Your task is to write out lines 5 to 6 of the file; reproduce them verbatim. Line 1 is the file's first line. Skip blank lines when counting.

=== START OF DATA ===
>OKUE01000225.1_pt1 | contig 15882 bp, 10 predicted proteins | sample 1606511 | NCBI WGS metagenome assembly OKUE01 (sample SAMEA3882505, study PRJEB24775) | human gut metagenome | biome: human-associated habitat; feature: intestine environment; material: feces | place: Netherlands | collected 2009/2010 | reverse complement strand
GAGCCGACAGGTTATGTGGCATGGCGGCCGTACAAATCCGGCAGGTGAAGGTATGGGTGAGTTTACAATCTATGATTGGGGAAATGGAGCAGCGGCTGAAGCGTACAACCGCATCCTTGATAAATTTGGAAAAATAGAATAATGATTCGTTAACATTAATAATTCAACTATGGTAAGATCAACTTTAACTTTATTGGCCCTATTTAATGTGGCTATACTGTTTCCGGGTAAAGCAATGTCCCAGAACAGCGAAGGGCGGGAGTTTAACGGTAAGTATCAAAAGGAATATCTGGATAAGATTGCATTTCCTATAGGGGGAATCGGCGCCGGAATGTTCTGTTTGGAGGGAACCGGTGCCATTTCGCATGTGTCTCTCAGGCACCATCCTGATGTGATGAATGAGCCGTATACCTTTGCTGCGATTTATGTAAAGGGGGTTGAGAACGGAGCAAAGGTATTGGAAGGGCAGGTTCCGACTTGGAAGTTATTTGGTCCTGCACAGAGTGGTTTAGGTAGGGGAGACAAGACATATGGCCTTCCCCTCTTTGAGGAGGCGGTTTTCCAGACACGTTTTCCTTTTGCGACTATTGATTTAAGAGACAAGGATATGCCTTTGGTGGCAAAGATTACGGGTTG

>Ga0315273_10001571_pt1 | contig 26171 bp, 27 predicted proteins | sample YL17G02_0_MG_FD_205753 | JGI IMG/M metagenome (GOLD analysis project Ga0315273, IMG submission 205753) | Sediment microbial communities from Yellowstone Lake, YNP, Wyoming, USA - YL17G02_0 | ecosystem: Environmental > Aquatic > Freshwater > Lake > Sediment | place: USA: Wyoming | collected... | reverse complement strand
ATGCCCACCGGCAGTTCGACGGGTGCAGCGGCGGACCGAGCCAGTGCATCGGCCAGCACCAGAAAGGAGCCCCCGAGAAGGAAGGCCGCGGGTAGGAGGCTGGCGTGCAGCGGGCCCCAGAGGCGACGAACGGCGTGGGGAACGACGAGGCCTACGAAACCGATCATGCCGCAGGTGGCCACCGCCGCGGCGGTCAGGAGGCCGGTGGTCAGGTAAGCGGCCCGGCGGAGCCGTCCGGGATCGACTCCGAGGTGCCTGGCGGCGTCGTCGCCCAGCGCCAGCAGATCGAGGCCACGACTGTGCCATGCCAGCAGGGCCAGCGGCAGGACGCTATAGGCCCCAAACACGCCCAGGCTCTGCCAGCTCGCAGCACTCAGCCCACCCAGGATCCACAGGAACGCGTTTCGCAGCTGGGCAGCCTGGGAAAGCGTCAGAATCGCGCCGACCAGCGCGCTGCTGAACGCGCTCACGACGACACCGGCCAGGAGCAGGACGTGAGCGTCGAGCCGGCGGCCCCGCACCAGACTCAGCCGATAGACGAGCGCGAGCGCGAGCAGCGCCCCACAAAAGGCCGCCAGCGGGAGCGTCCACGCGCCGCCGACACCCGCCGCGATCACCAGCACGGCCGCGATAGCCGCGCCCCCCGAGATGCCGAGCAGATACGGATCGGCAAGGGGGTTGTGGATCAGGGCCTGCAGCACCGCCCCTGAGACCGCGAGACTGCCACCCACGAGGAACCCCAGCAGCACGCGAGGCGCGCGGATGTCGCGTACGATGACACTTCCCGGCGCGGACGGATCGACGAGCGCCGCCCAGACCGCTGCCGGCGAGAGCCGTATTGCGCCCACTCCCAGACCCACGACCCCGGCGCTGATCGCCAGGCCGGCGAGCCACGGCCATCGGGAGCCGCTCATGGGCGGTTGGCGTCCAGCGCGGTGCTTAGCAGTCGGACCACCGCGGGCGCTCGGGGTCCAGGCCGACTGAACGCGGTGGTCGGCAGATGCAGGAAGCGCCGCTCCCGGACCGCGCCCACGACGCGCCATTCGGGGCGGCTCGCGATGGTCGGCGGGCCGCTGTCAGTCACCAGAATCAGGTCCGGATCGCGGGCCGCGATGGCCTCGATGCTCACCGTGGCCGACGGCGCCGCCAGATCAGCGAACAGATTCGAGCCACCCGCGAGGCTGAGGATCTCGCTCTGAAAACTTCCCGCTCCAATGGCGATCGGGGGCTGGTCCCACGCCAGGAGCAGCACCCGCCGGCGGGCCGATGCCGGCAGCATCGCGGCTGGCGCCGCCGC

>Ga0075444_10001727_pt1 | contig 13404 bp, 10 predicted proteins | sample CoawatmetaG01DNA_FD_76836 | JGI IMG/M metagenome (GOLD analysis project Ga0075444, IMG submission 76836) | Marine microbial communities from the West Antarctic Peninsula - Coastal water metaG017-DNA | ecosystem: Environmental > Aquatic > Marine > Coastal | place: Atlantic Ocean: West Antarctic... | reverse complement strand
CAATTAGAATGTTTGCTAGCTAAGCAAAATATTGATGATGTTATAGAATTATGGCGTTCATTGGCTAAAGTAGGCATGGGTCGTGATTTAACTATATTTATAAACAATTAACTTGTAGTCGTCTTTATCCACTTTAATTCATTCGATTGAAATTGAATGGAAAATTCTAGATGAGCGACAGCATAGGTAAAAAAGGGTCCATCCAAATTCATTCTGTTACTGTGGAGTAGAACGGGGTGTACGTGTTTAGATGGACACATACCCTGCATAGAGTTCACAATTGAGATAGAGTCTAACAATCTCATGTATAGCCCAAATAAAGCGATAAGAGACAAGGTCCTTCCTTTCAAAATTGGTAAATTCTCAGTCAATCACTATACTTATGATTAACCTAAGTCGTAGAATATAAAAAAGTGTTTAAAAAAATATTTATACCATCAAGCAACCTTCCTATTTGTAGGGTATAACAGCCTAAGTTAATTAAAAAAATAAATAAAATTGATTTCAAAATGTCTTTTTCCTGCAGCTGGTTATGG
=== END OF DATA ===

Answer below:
>Ga0075444_10001727_pt1 | contig 13404 bp, 10 predicted proteins | sample CoawatmetaG01DNA_FD_76836 | JGI IMG/M metagenome (GOLD analysis project Ga0075444, IMG submission 76836) | Marine microbial communities from the West Antarctic Peninsula - Coastal water metaG017-DNA | ecosystem: Environmental > Aquatic > Marine > Coastal | place: Atlantic Ocean: West Antarctic... | reverse complement strand
CAATTAGAATGTTTGCTAGCTAAGCAAAATATTGATGATGTTATAGAATTATGGCGTTCATTGGCTAAAGTAGGCATGGGTCGTGATTTAACTATATTTATAAACAATTAACTTGTAGTCGTCTTTATCCACTTTAATTCATTCGATTGAAATTGAATGGAAAATTCTAGATGAGCGACAGCATAGGTAAAAAAGGGTCCATCCAAATTCATTCTGTTACTGTGGAGTAGAACGGGGTGTACGTGTTTAGATGGACACATACCCTGCATAGAGTTCACAATTGAGATAGAGTCTAACAATCTCATGTATAGCCCAAATAAAGCGATAAGAGACAAGGTCCTTCCTTTCAAAATTGGTAAATTCTCAGTCAATCACTATACTTATGATTAACCTAAGTCGTAGAATATAAAAAAGTGTTTAAAAAAATATTTATACCATCAAGCAACCTTCCTATTTGTAGGGTATAACAGCCTAAGTTAATTAAAAAAATAAATAAAATTGATTTCAAAATGTCTTTTTCCTGCAGCTGGTTATGG